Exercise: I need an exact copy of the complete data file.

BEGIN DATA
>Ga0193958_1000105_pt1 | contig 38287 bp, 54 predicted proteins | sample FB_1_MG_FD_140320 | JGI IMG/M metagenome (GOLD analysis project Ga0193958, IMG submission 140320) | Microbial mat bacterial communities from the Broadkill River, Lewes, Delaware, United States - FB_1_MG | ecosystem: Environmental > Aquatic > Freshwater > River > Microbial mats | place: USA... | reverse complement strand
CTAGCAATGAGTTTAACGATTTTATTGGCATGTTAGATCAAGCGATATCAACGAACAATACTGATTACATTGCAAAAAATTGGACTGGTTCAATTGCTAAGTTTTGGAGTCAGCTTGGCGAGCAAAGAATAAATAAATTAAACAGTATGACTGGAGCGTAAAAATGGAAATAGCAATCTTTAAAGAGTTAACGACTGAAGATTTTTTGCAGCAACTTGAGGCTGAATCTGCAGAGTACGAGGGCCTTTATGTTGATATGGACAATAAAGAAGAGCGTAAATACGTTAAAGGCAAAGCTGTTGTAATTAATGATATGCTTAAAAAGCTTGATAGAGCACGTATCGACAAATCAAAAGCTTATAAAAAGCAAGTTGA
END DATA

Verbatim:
>Ga0193958_1000105_pt1 | contig 38287 bp, 54 predicted proteins | sample FB_1_MG_FD_140320 | JGI IMG/M metagenome (GOLD analysis project Ga0193958, IMG submission 140320) | Microbial mat bacterial communities from the Broadkill River, Lewes, Delaware, United States - FB_1_MG | ecosystem: Environmental > Aquatic > Freshwater > River > Microbial mats | place: USA... | reverse complement strand
CTAGCAATGAGTTTAACGATTTTATTGGCATGTTAGATCAAGCGATATCAACGAACAATACTGATTACATTGCAAAAAATTGGACTGGTTCAATTGCTAAGTTTTGGAGTCAGCTTGGCGAGCAAAGAATAAATAAATTAAACAGTATGACTGGAGCGTAAAAATGGAAATAGCAATCTTTAAAGAGTTAACGACTGAAGATTTTTTGCAGCAACTTGAGGCTGAATCTGCAGAGTACGAGGGCCTTTATGTTGATATGGACAATAAAGAAGAGCGTAAATACGTTAAAGGCAAAGCTGTTGTAATTAATGATATGCTTAAAAAGCTTGATAGAGCACGTATCGACAAATCAAAAGCTTATAAAAAGCAAGTTGA